Franklin & Bash



Buddy lawyers make a tepid case for bad-boy antics.

What parents need to know

Positive messages

Justice is usually served, but typically at the expense of professionalism. The main characters make sexist comments about female colleagues (exclaiming one is a "bitchy barracuda" and another has a "nice ass") and there's a sexual overtone to office politics.

Positive role models

Although their methods are admittedly uncouth, Franklin and Bash are passionate about the law and committed to their clients.


Occasional fist fights, punching, slapping.


Lots of sexual innuendo and sexual banter, including kissing, lingerie, and bare buttocks onscreen.


Audible language includes "bulls--t," "dick," "p---y" and "scrotum."

Not applicable
Drinking, drugs, & smoking

Social drinking carries over into the main characters' professional lives, and a large bar takes center stage in their apartment. Comic references to marijuana.

Parents Need to Know

Parents need to know that content varies from episode to episode, but in general, this courtroom dramedy relies on sexually charged antics (including implied naked hot-tubbing and visible bare buttocks) and unbleeped salty talk (ranging from "bulls--t" to "p---y"). There's also a pervasive "party" atmosphere -- down to the restaurant-quality bar the main characters have in their apartment. Expect some sexist comments, too.

What's the story?

Best friends and legal colleagues Jared Franklin (Breckin Meyer) and Peter Bash (Mark Paul Gosselaar) are so well known for their showy courtroom dramas that their reputations practically precede them -– at times, to their detriment. But when large-firm law partner Stanton Infeld (Malcolm McDowell) sits in on a winning case and takes a shine to their offbeat antics, he invites FRANKLIN & BASH to merge their scrappy talents with the corporate culture at Infeld Daniels.

Is it any good?


As far as courtroom dramedies go, Franklin & Bash is fine for basic adult entertainment, mainly, because it follows the same formulas we've come to expect from other shows about lawyering.

But the main characters' overgrown-boy antics -- complete with video game playing in the boardroom and open-bar house parties in the living room -- feel downright tiresome and even a little sexist. What year is this again? And are two aging teen stars who are both a stone's throw away from 40 really calling each other "dickwad" on camera? (Unfortunately, the answer is yes.)

Families can talk about...

  • Families can talk about the overall tone of the series. How realistic are the main characters and their legal tactics? Does the show reflect the realities of the legal system? Do the pair make good role models?

  • How are female characters portrayed on the show, both in terms of what they say and how they dress? How does that compare to the way the show portrays men? What kinds of messages are the series sending about men, women and sex? Who's the target audience?

  • How does this series compare to other legal dramas and comedies on television?

TV details

Cast:Breckin Meyer, Malcolm McDowell, Mark Paul Gosselaar
TV rating:TV-14

This review of Franklin & Bash was written by

Common Sense Media's unbiased ratings are conducted by expert reviewers and aren't influenced by the product's creators or by any of our funders, affiliates, or partners.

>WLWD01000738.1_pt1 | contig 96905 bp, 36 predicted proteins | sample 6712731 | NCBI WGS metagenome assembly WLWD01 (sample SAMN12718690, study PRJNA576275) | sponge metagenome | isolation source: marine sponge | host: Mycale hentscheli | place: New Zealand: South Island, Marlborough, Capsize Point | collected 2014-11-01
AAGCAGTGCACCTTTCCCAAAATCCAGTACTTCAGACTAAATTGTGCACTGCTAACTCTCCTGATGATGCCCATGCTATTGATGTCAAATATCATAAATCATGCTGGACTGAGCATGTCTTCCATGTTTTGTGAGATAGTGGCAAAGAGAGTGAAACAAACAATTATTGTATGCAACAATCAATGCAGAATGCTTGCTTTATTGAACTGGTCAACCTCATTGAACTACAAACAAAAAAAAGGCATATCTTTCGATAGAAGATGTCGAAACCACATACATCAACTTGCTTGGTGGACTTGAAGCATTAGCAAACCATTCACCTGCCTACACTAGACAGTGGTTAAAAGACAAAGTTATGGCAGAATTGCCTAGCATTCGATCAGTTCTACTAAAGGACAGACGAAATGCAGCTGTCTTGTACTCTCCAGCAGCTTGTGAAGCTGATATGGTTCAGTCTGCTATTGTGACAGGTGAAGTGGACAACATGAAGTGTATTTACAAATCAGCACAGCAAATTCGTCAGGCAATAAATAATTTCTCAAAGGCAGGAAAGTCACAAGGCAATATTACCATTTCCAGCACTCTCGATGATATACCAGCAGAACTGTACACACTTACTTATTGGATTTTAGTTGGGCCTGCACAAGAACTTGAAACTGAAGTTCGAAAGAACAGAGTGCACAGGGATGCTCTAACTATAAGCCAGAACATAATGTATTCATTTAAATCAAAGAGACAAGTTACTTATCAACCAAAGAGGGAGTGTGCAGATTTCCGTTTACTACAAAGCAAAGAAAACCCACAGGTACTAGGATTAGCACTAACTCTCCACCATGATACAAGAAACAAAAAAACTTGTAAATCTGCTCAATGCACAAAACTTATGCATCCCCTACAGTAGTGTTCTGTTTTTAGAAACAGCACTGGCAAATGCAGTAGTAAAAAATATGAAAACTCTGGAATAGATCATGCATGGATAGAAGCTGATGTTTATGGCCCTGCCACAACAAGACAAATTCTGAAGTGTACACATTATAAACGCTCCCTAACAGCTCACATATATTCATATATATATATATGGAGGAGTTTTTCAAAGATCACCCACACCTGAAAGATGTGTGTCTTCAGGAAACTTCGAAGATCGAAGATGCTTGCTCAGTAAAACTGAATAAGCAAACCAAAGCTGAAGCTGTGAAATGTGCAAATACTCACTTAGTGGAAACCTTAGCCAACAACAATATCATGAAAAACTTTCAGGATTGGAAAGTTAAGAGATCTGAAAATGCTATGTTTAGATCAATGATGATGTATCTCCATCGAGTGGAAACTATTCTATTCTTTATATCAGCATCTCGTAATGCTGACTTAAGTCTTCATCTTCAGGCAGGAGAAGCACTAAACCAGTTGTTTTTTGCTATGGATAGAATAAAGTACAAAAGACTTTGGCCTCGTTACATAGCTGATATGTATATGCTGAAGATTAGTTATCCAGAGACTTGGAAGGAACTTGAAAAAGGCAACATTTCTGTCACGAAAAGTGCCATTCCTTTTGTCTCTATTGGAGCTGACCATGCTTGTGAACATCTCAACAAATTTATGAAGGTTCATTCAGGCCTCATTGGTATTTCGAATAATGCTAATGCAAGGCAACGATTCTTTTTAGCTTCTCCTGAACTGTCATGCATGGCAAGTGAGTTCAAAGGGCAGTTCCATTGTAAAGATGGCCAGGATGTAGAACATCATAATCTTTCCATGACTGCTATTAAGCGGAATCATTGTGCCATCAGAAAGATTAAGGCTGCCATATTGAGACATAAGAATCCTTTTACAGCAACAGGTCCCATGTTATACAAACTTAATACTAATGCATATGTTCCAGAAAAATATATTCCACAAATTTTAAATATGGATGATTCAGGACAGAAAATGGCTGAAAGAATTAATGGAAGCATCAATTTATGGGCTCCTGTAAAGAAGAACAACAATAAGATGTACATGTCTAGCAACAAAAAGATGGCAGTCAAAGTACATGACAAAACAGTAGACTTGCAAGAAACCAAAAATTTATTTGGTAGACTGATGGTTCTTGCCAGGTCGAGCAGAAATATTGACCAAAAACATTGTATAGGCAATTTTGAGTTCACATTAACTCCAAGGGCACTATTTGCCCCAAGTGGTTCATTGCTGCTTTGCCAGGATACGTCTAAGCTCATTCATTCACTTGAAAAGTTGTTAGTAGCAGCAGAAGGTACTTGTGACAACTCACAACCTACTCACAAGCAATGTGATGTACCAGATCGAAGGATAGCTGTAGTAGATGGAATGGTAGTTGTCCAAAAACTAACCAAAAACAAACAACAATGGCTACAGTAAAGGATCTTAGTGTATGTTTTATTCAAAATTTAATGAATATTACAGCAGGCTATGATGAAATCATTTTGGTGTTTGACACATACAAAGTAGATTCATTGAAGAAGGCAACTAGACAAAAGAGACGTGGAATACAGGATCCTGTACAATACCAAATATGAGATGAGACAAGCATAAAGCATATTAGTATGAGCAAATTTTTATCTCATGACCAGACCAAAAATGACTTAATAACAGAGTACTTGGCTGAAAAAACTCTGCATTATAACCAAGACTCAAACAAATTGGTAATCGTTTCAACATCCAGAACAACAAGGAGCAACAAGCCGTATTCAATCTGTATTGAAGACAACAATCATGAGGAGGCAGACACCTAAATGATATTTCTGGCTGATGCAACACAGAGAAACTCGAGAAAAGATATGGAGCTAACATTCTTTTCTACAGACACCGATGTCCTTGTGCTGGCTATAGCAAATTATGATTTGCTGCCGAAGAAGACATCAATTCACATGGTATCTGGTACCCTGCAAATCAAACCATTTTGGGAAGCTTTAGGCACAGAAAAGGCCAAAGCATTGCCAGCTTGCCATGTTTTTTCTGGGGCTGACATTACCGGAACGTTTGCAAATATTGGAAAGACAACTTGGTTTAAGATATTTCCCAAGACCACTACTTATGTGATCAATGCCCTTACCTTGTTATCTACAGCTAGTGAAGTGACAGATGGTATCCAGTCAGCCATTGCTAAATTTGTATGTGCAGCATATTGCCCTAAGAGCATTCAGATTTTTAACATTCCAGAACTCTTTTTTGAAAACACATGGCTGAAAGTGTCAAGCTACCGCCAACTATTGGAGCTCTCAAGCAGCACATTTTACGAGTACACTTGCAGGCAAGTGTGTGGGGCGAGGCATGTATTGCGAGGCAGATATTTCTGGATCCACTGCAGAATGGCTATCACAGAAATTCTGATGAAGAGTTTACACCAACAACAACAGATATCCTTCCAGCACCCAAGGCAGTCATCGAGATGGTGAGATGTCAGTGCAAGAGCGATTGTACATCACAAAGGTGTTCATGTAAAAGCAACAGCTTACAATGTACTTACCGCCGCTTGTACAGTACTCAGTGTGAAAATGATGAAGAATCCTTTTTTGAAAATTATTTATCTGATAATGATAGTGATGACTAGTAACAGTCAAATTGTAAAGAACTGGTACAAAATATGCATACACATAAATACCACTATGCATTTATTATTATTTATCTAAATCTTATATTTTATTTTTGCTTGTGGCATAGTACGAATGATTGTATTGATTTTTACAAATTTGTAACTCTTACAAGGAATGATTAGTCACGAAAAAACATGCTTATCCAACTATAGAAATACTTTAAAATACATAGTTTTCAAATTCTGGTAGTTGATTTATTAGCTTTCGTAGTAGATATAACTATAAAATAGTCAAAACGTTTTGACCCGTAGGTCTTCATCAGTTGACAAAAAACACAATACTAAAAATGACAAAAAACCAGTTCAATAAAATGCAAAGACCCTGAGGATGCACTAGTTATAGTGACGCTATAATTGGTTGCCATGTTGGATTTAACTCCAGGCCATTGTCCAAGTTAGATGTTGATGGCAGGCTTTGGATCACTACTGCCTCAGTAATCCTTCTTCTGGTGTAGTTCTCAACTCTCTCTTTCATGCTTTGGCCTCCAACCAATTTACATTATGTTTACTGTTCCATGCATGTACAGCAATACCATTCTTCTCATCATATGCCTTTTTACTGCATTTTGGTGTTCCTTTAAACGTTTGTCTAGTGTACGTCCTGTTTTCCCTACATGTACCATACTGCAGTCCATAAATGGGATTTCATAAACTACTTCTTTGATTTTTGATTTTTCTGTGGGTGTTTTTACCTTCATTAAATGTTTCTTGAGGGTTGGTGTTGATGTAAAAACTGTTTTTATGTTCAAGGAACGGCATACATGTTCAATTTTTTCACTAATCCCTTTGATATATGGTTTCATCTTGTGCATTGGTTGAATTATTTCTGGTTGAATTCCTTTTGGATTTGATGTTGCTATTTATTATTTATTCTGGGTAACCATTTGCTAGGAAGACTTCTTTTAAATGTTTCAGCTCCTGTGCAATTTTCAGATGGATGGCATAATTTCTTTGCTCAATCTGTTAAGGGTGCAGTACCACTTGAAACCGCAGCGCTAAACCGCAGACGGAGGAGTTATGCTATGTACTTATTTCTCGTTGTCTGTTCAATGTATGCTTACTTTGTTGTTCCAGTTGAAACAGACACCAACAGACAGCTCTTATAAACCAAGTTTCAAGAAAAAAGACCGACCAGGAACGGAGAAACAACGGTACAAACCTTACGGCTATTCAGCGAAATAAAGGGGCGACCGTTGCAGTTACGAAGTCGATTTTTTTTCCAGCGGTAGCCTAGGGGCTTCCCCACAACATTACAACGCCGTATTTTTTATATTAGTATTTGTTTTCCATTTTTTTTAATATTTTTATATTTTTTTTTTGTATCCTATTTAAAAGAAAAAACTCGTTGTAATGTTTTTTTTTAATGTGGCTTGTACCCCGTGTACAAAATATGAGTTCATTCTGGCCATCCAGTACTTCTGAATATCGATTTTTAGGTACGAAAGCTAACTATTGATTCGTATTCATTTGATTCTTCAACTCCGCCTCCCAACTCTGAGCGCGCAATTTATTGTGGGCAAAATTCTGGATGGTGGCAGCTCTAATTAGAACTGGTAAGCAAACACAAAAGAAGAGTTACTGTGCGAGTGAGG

Our star rating assesses the media's overall quality.

Find out more

Learning ratings

  • Best: Really engaging; great learning approach.
  • Very Good: Engaging; good learning approach.
  • Good: Pretty engaging; good learning approach.
  • Fair: Somewhat engaging; OK learning approach.
  • Not for Learning: Not recommended for learning.
  • Not for Kids: Not age-appropriate for kids; not recommended for learning.

Find out more

About our buy links

When you use our links to make a purchase, Common Sense Media earns a small affiliate fee from Amazon or iTunes. As a nonprofit organization, these funds help us continue providing independent, ad-free services for educators, families, and kids while the price you pay remains the same. Thank you for your support.
Read more

See more about how we rate and review.

About Our Rating System

The age displayed for each title is the minimum one for which it's developmentally appropriate. We recently updated all of our reviews to show only this age, rather than the multi-color "slider." Get more information about our ratings.

Great handpicked alternatives

  • Truth, justice, and fairness from a likable female lead.
  • Beauty vs. brains dramedy is fun, despite some stereotyping.
  • Timely, mature drama about surviving political scandal.

What parents and kids say

See all user reviews

Share your thoughts with other parents and kids Write a user review

A safe community is important to us. Please observe our guidelines

Kid, 9 years old September 7, 2012

not for kids

This is not for kids. There's too much language, some violence and mild s3x. Oh! and there's a large bar!
What other families should know
Great messages
Great role models
Too much violence
Too much sex
Too much swearing
Too much drinking/drugs/smoking
Teen, 16 years old Written bycaliforniaman714 June 22, 2011

Franklin and Bash=Pure Genius!

Franklin and Bash is the perfect show for Teenagers 15-16+ because it has humor teenagers/young adults now a days know and understand what jokes are being made. This show is also perfect for those teenagers who love law/police type drama-comedy shows. I tried this show out and I love it. It is pure GENIUS!! The cast is OUTSTANDING in this show. I would recommended teenagers to see this show with their parents so the parents could decide if they think it is appropriate for them. Other than that Funniest show I have seen in a long time.
What other families should know
Too much sex
Too much swearing
Too much drinking/drugs/smoking


Did our review help you make an informed decision about this product?

Star Wars Guide